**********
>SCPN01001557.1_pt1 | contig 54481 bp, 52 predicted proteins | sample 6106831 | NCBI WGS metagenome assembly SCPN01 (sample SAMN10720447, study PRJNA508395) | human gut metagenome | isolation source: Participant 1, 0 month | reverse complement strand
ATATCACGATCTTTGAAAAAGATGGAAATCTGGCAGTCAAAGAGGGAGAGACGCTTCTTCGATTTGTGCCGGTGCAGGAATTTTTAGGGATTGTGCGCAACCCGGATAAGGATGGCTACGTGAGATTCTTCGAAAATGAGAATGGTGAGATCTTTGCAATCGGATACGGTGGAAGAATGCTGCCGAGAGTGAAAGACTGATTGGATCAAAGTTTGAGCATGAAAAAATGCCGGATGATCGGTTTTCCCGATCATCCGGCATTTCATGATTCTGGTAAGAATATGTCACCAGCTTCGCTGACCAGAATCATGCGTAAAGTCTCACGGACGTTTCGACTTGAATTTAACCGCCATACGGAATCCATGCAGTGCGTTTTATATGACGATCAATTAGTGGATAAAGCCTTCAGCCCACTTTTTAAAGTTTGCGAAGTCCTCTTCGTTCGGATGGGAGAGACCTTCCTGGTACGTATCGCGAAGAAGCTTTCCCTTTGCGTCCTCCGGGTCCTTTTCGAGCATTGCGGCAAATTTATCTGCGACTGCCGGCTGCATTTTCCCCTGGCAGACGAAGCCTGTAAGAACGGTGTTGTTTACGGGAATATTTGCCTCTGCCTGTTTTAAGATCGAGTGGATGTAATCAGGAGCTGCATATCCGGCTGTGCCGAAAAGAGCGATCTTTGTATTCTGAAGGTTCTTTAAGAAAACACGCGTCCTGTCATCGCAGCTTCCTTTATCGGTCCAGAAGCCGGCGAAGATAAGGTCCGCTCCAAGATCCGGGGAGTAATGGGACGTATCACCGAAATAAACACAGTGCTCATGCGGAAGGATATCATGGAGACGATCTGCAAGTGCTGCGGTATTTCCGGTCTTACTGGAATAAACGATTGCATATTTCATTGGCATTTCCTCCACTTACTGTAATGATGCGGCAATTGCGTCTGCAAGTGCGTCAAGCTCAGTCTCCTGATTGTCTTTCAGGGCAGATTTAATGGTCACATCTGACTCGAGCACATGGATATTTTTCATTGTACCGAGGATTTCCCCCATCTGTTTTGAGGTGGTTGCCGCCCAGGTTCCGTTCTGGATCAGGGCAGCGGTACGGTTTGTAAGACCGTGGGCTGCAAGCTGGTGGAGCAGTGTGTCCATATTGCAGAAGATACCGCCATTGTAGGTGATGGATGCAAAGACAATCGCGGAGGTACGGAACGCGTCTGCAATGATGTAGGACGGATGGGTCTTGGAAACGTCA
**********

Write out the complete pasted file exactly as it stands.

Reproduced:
>SCPN01001557.1_pt1 | contig 54481 bp, 52 predicted proteins | sample 6106831 | NCBI WGS metagenome assembly SCPN01 (sample SAMN10720447, study PRJNA508395) | human gut metagenome | isolation source: Participant 1, 0 month | reverse complement strand
ATATCACGATCTTTGAAAAAGATGGAAATCTGGCAGTCAAAGAGGGAGAGACGCTTCTTCGATTTGTGCCGGTGCAGGAATTTTTAGGGATTGTGCGCAACCCGGATAAGGATGGCTACGTGAGATTCTTCGAAAATGAGAATGGTGAGATCTTTGCAATCGGATACGGTGGAAGAATGCTGCCGAGAGTGAAAGACTGATTGGATCAAAGTTTGAGCATGAAAAAATGCCGGATGATCGGTTTTCCCGATCATCCGGCATTTCATGATTCTGGTAAGAATATGTCACCAGCTTCGCTGACCAGAATCATGCGTAAAGTCTCACGGACGTTTCGACTTGAATTTAACCGCCATACGGAATCCATGCAGTGCGTTTTATATGACGATCAATTAGTGGATAAAGCCTTCAGCCCACTTTTTAAAGTTTGCGAAGTCCTCTTCGTTCGGATGGGAGAGACCTTCCTGGTACGTATCGCGAAGAAGCTTTCCCTTTGCGTCCTCCGGGTCCTTTTCGAGCATTGCGGCAAATTTATCTGCGACTGCCGGCTGCATTTTCCCCTGGCAGACGAAGCCTGTAAGAACGGTGTTGTTTACGGGAATATTTGCCTCTGCCTGTTTTAAGATCGAGTGGATGTAATCAGGAGCTGCATATCCGGCTGTGCCGAAAAGAGCGATCTTTGTATTCTGAAGGTTCTTTAAGAAAACACGCGTCCTGTCATCGCAGCTTCCTTTATCGGTCCAGAAGCCGGCGAAGATAAGGTCCGCTCCAAGATCCGGGGAGTAATGGGACGTATCACCGAAATAAACACAGTGCTCATGCGGAAGGATATCATGGAGACGATCTGCAAGTGCTGCGGTATTTCCGGTCTTACTGGAATAAACGATTGCATATTTCATTGGCATTTCCTCCACTTACTGTAATGATGCGGCAATTGCGTCTGCAAGTGCGTCAAGCTCAGTCTCCTGATTGTCTTTCAGGGCAGATTTAATGGTCACATCTGACTCGAGCACATGGATATTTTTCATTGTACCGAGGATTTCCCCCATCTGTTTTGAGGTGGTTGCCGCCCAGGTTCCGTTCTGGATCAGGGCAGCGGTACGGTTTGTAAGACCGTGGGCTGCAAGCTGGTGGAGCAGTGTGTCCATATTGCAGAAGATACCGCCATTGTAGGTGATGGATGCAAAGACAATCGCGGAGGTACGGAACGCGTCTGCAATGATGTAGGACGGATGGGTCTTGGAAACGTCA